Index of Manager’s Responsibility** 9.0 5.2 9.0 5.0
Index of Shareholders’ Power*** 8.0 6.7 9.0 5.0

Source: Doing Business, Latest available data

Note: *The Greater the Index, the More Transparent the Conditions of Transactions. **The Greater the Index, the More the Manager is Personally Responsible. *** The Greater the Index, the Easier it Will Be For Shareholders to Take Legal Action.

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What to consider if you invest in Malaysia

Strong Points

Malaysia's economy is already relatively well internationalised and relies on diversifying and growing exports. The country has also managed to create a healthy business environment, ranked at the 12th position in terms of ease of doing business out of 190 countries in the World Bank's 2020 Doing Business Report. The country continues to strive to make its economy attractive to FDI by implementing a broadly liberal and transparent investment policy by proposing in addition: 

  • High cost-competitiveness
  • Attractive investment incentives
  • Developed infrastructure
  • A strategic position linked to the country's proximity to the main Asian markets
  • Important natural resources 
  • Strong dynamism of the services sector
  • High domestic consumption fuelled by high per capita income and low unemployment.
Weak Points

The main weaknesses of Malaysia in terms of FDI are:

  • Bureaucratic and regulatory burdens
  • A shortage of skilled labour
  • Overall rise in labour costs, creating a risk of erosion of the country's price competitiveness
  • The country's economy also remains vulnerable to a slowdown in demand from China, its main trading partner and to the prices of natural resources (gas and oil)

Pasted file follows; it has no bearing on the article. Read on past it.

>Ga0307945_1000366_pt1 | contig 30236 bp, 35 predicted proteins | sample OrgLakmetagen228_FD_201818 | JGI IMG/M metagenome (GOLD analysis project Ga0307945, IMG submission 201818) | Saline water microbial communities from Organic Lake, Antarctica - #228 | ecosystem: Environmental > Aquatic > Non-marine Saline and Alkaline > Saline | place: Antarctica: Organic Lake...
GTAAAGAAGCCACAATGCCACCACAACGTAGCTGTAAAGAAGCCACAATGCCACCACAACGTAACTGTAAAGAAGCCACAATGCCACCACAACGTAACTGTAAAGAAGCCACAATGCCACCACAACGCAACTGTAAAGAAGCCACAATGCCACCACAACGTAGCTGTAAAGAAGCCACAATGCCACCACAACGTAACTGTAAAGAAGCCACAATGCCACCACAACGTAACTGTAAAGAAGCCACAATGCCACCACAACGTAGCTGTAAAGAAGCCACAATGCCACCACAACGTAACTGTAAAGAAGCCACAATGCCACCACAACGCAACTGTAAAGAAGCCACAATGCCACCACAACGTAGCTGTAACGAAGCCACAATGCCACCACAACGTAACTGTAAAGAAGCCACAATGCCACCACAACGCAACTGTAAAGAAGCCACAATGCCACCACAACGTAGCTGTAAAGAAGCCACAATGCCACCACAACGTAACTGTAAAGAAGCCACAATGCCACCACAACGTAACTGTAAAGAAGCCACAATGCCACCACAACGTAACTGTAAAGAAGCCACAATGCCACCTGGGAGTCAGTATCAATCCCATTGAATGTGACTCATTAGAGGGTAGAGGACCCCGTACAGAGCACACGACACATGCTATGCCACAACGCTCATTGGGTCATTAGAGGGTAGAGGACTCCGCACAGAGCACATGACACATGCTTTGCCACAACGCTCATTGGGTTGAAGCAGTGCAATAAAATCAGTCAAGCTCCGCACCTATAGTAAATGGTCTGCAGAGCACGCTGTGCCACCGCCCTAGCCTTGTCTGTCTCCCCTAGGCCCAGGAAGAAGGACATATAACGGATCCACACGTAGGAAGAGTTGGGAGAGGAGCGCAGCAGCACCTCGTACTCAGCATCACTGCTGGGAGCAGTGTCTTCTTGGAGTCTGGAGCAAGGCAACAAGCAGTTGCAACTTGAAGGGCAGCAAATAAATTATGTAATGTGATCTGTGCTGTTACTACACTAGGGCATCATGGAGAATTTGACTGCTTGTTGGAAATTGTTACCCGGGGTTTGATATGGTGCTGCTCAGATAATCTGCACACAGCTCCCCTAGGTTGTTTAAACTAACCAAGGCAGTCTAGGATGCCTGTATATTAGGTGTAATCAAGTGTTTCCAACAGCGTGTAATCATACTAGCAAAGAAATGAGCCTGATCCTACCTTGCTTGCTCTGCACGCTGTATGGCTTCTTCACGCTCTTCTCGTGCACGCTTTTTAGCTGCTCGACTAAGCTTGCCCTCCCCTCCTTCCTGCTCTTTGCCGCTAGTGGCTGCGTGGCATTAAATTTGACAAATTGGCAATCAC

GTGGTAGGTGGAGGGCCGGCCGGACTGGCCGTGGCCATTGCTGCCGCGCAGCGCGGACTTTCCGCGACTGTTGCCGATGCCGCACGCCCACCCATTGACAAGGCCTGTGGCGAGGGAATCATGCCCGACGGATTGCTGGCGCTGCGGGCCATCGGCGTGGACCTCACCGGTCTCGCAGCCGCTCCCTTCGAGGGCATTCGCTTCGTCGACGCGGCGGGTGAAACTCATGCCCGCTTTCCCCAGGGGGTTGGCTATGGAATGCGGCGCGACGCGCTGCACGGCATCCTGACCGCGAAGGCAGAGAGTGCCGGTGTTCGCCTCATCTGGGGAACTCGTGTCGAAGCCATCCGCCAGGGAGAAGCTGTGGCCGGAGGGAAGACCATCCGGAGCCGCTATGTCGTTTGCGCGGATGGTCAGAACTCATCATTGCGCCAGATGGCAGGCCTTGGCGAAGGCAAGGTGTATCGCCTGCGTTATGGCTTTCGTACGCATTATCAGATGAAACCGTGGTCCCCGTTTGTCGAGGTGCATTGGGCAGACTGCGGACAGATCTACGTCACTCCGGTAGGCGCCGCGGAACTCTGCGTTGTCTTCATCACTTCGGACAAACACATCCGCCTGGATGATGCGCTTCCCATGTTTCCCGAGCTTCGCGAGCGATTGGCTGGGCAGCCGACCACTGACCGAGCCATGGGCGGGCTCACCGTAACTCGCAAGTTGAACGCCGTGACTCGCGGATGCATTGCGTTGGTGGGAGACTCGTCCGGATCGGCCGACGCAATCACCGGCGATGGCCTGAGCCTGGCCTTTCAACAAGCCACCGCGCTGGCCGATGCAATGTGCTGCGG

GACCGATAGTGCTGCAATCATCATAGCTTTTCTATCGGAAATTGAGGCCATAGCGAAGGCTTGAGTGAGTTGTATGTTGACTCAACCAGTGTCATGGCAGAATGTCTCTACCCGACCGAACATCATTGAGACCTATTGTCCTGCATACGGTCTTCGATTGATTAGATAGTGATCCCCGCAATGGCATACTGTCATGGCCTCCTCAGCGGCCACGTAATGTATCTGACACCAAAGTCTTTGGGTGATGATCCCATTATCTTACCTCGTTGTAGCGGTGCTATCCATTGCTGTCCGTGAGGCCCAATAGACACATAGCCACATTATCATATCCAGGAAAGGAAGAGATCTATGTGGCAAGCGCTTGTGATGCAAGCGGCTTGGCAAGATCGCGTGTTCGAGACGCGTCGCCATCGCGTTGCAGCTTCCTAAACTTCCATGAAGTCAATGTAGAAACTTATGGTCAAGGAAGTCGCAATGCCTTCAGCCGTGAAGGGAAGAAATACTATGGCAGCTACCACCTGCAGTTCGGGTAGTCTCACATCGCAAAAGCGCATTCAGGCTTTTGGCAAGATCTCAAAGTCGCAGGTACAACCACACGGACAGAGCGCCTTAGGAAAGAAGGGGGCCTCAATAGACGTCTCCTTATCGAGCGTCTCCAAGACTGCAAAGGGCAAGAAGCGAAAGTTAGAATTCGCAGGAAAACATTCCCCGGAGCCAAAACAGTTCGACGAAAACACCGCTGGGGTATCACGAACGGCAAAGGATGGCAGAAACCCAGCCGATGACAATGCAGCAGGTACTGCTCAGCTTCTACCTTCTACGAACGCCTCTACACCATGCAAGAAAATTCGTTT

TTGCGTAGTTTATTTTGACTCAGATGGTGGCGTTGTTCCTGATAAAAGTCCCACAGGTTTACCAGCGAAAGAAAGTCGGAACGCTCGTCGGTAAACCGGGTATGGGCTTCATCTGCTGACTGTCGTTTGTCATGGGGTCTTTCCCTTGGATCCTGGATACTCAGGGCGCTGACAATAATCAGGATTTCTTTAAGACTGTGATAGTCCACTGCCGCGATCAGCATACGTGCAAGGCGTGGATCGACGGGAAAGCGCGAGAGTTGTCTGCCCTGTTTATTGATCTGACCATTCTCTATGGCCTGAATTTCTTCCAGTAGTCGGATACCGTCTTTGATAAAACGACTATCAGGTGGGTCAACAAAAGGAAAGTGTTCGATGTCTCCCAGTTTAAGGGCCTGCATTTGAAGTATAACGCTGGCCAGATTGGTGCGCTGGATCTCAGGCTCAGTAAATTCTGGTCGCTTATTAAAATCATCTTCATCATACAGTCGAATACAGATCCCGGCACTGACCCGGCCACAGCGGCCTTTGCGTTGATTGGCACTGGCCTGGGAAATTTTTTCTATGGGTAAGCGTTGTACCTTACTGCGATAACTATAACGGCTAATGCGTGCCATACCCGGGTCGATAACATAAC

• The country's unity is rather fragile given regional, ethnic and religious disparities.
Government Measures to Motivate or Restrict FDI
Malaysian governments have traditionally been open to foreign direct investments, which have been an integral component of the country's economic development. Within the framework of its economic development plan, Malaysia has provided tax incentives to attract foreign investment in strategic sectors of activity, such as "pioneering status" for industry sectors, agriculture, and tourism, the "Bionexus label" for the biotechnology sector and the "MSC status" for companies in the ICT and multimedia sectors.
The government established the National Committee on Investment, an investment approval body jointly chaired by the Minister of Finance and the Minister of International Trade and Industry, to expedite the regulatory process with respect to approving new investments. The 2022 budget includes a special fund of up to RMY 2 billion to attract strategic FDI.
Malaysia has various national, regional, and municipal investment promotion agencies, including the Malaysian Investment Development Authority (MIDA) and InvestKL. Further information can be sourced on i-Incentives, the portal that provides the information on investment incentives offered by the Federal Government of Malaysia.
Bilateral investment conventions signed by Malaysia
To see the list of investment treaties signed by malaysia, consult UNCTAD's International Investment Agreements Navigator.

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Actualitzacions: June 2024